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MUSIC REVIEW

The Phil blazes in Russian works

October 11, 2008|Rick Schultz | Special to The Times

Never underestimate hero worship as a factor in a musician's life. Stravinsky's childhood hero was Tchaikovsky, and Esa-Pekka Salonen has made no secret of his deep admiration for Stravinsky.

And, as it happens, both Tchaikovsky and Stravinsky were extraordinarily well served Thursday by Salonen and the Los Angeles Philharmonic at Walt Disney Concert Hall in a night that began with Stravinsky's "Fireworks," an early piece, and concluded with "The Firebird," the ballet that established his fame.

But before "The Firebird" came Tchaikovsky's First Piano Concerto, which Salonen last conducted almost 15 years ago at the Dorothy Chandler Pavilion. Why did he avoid this surefire hit for so long? Perhaps because maverick conductors are rarely interested in surefire hits.

Surprisingly, Yefim Bronfman, the soloist, is also a relative newcomer to this warhorse. The work is so big, splashy and openhearted that many listeners might be forgiven for thinking that Russians are born playing it. Bronfman is a native of the former Soviet Union, but as he revealed in a Times profile Wednesday, he added the work to his repertoire only five years ago.

It sounded so fresh in his hands. In a truly spectacular performance of surging energy, Bronfman and Salonen almost brought the audience to its feet. And that was just after the first movement. Their reading was not for the faint of heart, with the pianist generating edge-of-your-seat thrills and digging deep into the keyboard, producing a rich and sparkling sonority. Yet he was equally convincing in the lovely Andantino's delicate repose.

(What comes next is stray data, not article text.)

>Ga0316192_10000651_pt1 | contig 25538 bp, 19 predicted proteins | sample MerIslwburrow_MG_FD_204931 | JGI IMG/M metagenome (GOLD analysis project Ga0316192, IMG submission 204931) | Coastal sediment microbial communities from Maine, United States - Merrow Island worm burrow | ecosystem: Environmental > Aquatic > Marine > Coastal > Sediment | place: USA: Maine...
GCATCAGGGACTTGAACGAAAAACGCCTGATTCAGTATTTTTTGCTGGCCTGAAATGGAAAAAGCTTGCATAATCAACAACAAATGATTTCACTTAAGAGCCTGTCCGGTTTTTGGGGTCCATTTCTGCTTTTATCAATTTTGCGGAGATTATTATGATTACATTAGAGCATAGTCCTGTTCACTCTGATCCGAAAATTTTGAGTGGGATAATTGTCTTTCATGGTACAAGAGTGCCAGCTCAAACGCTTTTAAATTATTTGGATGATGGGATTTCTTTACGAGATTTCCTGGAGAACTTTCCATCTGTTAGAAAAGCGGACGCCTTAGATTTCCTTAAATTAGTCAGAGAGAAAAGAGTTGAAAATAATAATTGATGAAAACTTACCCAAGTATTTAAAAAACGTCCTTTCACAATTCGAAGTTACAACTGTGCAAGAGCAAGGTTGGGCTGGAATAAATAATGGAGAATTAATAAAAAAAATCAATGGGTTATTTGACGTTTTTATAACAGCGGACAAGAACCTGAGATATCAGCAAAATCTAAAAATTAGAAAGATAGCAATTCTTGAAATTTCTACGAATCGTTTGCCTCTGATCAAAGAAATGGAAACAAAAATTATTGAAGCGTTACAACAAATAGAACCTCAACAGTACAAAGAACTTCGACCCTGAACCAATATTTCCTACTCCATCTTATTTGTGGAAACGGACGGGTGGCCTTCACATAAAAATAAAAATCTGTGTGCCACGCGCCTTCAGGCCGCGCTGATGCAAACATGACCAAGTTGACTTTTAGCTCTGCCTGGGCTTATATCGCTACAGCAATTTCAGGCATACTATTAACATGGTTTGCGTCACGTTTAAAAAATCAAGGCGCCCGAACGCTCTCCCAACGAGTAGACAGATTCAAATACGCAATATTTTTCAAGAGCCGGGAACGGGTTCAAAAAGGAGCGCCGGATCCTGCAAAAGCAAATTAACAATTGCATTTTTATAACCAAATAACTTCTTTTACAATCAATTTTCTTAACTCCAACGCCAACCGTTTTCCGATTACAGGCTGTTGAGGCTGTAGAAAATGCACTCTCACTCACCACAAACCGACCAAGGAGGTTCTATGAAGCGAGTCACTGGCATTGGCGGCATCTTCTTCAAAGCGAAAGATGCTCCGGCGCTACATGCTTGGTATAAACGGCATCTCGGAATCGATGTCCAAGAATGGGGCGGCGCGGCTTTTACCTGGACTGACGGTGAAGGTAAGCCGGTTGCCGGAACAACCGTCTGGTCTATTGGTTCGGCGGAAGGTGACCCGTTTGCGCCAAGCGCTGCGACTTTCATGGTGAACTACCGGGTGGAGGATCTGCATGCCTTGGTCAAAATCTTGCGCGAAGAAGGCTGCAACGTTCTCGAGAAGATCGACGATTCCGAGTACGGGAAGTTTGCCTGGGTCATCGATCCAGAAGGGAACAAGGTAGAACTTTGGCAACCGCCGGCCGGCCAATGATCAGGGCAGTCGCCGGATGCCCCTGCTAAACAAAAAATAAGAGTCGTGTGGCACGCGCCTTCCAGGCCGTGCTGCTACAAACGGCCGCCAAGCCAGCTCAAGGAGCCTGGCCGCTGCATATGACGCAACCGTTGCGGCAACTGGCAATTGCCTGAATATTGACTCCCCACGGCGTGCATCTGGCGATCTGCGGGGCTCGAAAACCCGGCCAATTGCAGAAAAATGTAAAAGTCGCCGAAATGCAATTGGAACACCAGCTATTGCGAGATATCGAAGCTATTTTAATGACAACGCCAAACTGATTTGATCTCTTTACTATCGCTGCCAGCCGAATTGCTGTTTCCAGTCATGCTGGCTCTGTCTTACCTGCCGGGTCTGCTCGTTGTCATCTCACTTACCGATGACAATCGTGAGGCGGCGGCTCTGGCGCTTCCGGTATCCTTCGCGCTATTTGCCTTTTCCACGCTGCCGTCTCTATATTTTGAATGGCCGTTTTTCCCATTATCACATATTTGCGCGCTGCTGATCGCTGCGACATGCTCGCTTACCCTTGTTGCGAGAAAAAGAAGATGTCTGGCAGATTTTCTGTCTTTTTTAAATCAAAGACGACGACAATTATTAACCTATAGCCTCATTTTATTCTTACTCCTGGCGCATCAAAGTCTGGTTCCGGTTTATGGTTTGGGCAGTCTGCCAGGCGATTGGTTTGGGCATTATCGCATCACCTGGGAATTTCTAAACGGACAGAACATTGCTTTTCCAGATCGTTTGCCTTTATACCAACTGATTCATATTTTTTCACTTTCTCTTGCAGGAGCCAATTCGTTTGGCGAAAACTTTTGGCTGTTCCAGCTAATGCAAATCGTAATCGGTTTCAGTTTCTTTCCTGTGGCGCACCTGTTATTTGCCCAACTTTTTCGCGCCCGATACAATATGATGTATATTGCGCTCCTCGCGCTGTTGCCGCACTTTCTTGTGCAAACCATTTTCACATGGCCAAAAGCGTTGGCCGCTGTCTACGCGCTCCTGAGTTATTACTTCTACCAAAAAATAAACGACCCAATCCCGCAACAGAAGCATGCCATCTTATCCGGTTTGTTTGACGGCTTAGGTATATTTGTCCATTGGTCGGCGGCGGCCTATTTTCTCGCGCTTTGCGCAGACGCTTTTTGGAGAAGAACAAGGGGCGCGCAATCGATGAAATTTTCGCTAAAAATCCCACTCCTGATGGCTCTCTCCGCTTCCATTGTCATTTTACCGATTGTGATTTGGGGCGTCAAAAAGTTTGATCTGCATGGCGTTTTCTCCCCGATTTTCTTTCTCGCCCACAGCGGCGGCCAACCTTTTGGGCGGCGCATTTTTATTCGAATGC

The relatively short Allegro finale is usually anticlimactic, but Bronfman's virtuosity -- including spine-tingling climactic double octaves -- and crisp interchanges with the orchestra added necessary balance.

As if this wasn't enough, after a thunderous standing ovation, Bronfman offered a subtly rendered encore: Scarlatti's Sonata in C minor.

After intermission, Salonen did the near impossible. He made us forget about the Tchaikovsky concerto, slowly enfolding us in the complete version of "The Firebird."

Not many conductors can sustain the dramatic arc of this score without dancers or sets. But Salonen's expertly paced, brilliantly colored "Firebird" was spellbinding, like a marvelous dream. The Philharmonic performed with breathtaking precision.

The ardent featured playing included Mathieu Dufour's magical flute, Ariana Ghez's celestial oboe, Donald Green's trumpet, William Lane's horn and Steven Witser's trombone.

As for Salonen, who will embark with the Philharmonic on an Asian tour next week, he's that rare bird: a conductor who sees the forest and the trees.

--

Los Angeles Philharmonic, Walt Disney Concert Hall, 111 S. Grand Ave., L.A. 2 p.m. today and Sunday. $17 to $125. (323) 850-2000 or www.laphil.com.

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